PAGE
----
A number of my classmates that had taken time off from school and worked before returning to law school had a hard time readjusting to the life of a student. They had become used to the life where when they got home they could relax, watch tv, cook a nice meal and get some sleep. But as a student, work starts when you get home. They say you should be putting in 3 hours of work at home for each hour of class. Having gone straight from college to law school all I knew was the life of a student, so going home and studying was just part of my normal routine.
Many of my peers that returned to law school later in life were driven by experiences in the real world that they could not stomach. That can be a great strength for them, which I will discuss below, but it can also be a great weakness. The first year of law school is almost entirely theory based. You read cases and you analyze the law through the eyes of these cases, this process is often very abstract and intellectually grueling. When one is driven by real life experiences it is harder to grasp the theory. Real life scenarios become touching because of the intricate details that make that story unique, but if you get bogged down by the details in law school you lose sight of what is really trying to be taught – the greater theoretical picture.
You graduate from law school at a young age, and you are thus quite marketable to firms because with youth often comes less jaded personalities, cheaper labor and malleable minds.
It is easy to feel burnt out entering, arguably, your most important three years of academia off of a 18 year lead up of constant school.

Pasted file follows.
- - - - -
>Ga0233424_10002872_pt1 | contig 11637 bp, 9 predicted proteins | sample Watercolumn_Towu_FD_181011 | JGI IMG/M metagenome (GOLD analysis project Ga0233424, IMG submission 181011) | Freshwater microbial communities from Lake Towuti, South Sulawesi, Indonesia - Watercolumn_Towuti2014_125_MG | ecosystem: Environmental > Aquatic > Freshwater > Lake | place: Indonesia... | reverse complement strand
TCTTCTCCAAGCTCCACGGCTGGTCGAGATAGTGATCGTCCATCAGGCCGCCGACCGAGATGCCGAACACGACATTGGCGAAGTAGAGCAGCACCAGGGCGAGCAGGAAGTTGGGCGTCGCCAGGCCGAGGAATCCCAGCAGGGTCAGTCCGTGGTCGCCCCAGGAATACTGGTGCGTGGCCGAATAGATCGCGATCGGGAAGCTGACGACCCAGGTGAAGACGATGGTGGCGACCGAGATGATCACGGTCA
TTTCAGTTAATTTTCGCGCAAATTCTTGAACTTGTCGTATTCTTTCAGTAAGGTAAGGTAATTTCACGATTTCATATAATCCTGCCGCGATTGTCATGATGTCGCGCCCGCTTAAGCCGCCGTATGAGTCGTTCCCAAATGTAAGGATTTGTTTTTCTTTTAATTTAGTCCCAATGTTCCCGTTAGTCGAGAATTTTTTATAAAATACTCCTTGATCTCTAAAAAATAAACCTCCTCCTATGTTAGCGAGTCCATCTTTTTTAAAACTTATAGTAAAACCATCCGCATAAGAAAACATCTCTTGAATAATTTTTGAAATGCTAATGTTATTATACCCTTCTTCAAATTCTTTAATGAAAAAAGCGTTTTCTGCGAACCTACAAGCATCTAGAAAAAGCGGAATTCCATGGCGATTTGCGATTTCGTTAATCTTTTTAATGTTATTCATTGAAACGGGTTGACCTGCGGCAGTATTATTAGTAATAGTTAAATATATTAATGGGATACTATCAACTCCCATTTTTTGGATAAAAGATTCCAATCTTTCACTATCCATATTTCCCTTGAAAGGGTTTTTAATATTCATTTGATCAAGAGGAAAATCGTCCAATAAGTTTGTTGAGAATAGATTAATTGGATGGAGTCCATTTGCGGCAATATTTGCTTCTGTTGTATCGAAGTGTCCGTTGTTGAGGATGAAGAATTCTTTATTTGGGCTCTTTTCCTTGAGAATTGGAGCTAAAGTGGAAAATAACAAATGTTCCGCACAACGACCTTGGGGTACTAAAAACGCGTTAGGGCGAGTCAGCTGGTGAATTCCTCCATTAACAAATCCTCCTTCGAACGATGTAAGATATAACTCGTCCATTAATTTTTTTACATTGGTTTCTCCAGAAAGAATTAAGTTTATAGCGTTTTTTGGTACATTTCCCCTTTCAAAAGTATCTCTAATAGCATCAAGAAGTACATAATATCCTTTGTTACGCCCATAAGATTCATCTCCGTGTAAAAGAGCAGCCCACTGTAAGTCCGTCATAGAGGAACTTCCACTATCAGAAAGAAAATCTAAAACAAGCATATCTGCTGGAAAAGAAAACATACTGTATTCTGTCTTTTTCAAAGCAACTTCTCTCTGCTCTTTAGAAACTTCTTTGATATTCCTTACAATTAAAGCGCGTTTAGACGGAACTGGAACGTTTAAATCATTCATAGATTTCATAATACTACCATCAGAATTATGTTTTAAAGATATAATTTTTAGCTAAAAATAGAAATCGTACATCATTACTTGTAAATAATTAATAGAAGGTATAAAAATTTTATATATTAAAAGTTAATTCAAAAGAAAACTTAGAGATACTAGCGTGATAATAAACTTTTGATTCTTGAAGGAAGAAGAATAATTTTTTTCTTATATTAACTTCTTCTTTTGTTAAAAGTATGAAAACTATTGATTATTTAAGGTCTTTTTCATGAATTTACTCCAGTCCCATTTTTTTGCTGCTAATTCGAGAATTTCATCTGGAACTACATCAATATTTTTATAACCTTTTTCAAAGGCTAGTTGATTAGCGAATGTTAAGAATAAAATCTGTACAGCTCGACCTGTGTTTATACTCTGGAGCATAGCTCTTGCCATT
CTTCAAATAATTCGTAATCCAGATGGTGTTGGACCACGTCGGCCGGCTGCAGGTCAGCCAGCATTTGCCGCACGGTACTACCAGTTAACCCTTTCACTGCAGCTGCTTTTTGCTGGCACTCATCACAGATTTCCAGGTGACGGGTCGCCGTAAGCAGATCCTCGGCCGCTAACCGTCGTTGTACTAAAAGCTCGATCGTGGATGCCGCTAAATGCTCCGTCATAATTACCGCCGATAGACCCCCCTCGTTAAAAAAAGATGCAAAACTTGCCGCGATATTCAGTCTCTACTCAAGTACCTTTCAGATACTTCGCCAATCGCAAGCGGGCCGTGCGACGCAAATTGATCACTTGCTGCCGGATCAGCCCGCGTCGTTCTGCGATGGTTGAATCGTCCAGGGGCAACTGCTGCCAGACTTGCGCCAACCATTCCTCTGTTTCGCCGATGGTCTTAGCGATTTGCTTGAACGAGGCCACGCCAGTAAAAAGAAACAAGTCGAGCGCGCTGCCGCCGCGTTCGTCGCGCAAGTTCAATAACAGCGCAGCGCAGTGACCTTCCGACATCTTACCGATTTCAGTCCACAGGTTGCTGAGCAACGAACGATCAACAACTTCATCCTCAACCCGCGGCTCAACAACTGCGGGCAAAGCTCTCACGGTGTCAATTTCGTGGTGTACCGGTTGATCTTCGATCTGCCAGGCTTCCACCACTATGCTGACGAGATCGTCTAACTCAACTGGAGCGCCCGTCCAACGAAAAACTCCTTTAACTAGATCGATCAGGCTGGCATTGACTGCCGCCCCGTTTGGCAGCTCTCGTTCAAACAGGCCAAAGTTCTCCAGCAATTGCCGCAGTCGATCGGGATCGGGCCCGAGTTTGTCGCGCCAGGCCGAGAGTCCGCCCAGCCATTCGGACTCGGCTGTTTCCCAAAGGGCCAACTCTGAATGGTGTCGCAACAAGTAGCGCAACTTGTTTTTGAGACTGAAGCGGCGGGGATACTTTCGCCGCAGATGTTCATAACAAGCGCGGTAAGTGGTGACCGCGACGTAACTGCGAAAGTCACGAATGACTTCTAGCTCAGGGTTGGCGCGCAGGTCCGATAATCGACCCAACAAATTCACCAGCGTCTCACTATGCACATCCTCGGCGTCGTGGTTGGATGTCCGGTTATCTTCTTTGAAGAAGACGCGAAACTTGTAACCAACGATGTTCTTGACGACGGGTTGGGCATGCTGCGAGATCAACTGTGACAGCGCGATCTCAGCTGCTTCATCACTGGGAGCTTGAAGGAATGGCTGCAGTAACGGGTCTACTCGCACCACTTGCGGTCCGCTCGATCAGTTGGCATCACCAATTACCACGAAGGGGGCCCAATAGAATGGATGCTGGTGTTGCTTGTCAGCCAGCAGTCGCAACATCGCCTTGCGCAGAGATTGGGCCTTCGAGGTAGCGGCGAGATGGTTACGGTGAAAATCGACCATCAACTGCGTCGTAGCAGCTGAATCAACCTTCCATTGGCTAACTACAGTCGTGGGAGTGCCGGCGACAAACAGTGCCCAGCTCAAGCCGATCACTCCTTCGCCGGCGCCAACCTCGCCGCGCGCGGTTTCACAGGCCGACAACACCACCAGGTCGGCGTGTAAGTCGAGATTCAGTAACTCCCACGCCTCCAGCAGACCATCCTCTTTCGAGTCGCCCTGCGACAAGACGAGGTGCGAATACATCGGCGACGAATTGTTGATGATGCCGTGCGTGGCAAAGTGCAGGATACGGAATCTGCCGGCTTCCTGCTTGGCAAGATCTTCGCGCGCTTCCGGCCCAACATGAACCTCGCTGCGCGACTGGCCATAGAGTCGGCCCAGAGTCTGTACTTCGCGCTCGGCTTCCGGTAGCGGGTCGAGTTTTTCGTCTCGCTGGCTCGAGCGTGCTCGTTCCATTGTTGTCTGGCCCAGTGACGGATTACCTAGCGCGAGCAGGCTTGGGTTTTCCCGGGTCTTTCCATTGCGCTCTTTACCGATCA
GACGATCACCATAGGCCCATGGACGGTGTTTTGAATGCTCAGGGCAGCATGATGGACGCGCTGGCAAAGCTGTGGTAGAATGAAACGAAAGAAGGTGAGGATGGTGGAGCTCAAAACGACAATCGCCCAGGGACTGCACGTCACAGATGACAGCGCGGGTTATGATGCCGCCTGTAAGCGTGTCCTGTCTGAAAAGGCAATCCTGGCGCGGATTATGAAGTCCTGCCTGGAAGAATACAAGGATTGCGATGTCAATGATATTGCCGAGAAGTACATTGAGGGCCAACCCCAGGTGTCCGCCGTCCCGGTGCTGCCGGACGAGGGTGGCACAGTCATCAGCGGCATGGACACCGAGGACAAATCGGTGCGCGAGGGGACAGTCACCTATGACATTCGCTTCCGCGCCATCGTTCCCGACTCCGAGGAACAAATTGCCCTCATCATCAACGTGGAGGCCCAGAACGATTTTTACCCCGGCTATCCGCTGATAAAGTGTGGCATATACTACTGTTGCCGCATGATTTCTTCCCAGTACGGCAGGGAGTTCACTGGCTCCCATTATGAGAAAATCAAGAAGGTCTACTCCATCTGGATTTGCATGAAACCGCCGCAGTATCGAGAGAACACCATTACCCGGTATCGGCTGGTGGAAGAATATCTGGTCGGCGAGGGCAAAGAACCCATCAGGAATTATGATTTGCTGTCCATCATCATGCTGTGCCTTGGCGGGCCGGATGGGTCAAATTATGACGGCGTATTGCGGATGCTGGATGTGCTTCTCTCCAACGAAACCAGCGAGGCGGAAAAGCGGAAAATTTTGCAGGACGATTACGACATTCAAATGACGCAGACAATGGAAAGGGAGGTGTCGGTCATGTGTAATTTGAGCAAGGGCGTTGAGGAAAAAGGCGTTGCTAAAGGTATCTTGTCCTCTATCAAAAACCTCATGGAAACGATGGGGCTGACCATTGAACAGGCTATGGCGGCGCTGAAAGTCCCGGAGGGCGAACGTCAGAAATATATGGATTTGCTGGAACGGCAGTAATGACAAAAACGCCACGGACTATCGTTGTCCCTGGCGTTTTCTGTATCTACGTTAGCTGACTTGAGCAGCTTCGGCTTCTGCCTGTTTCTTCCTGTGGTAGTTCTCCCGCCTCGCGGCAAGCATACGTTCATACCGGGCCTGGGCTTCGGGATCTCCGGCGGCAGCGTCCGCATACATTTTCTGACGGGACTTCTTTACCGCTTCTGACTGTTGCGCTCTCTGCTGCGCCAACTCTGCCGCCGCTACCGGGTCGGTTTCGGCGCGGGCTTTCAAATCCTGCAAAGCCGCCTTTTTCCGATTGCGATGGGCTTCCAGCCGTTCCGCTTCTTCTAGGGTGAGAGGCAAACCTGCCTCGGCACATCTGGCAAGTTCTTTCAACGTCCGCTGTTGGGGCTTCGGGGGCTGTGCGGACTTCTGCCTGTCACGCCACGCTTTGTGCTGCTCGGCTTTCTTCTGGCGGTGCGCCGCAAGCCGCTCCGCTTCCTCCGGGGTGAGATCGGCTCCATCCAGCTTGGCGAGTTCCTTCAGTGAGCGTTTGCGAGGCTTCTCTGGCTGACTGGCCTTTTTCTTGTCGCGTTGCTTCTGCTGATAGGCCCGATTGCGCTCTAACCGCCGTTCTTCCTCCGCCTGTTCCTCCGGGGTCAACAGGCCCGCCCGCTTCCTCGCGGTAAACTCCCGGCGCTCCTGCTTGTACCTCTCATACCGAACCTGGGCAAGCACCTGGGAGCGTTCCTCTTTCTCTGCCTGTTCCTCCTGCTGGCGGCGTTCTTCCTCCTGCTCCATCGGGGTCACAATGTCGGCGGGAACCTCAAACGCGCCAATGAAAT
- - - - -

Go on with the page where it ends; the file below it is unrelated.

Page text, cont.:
Across the board I found that students who took time off had more drive then those who didn’t. They had more purpose in their studies, they knew what it was like to work in the real world, and not enjoy their work, or work incredibly long hours to barely make rent. Having experienced this they chose to work towards a higher degree in order to free themselves from their former worries, and that gave them that extra push when a lot of students who did not live that experience simply called it a night.
Those who took time off before law school I believe valued law school more. They recognized the privilege that had been bestowed upon them, and again it stimulated them to study harder, pay more attention in class and also to participate in all that the school had to offer. It is easier to take the law school experience for granted when school is all you have experienced.
When it comes to looking for a job, you don’t have any experience to bolster you academics. This can hurt you because your passion for a certain type of law doesn’t carry much weight. For example if you are passionate about employment law and you are sitting in front of a partner an employment firm who is interviewing you. The strongest thing you could say, as someone who never took time off, is that you worked for employment firms for 2 months for 2 summers during law school… that doesn’t scream passion. However, if you can say, for example, “I worked for X company for X amount of time, there I watched the company exploit and mistreat its workers, but I couldn’t do anything about it because of my title and limited academic credentials. I decided to go to law in order to put my JD to work in a firm just like this one so that I could be proactive in making right the wrongs I had experienced and I know others continue to experience.” That tells an employer that you aren’t shooting in the dark and giving employment law a whirl, but rather that you are someone that is safe to invest in because that type of law really is a deeply rooted passion of yours.
This summary is one of many law school admission helpful tips in the new book Law School Lowdown: Secrets of Success from the Application Process to Landing the First Job – (Barron’s Publishing) – Author Ian E. Scott. You can order Law School Lowdown on Amazon.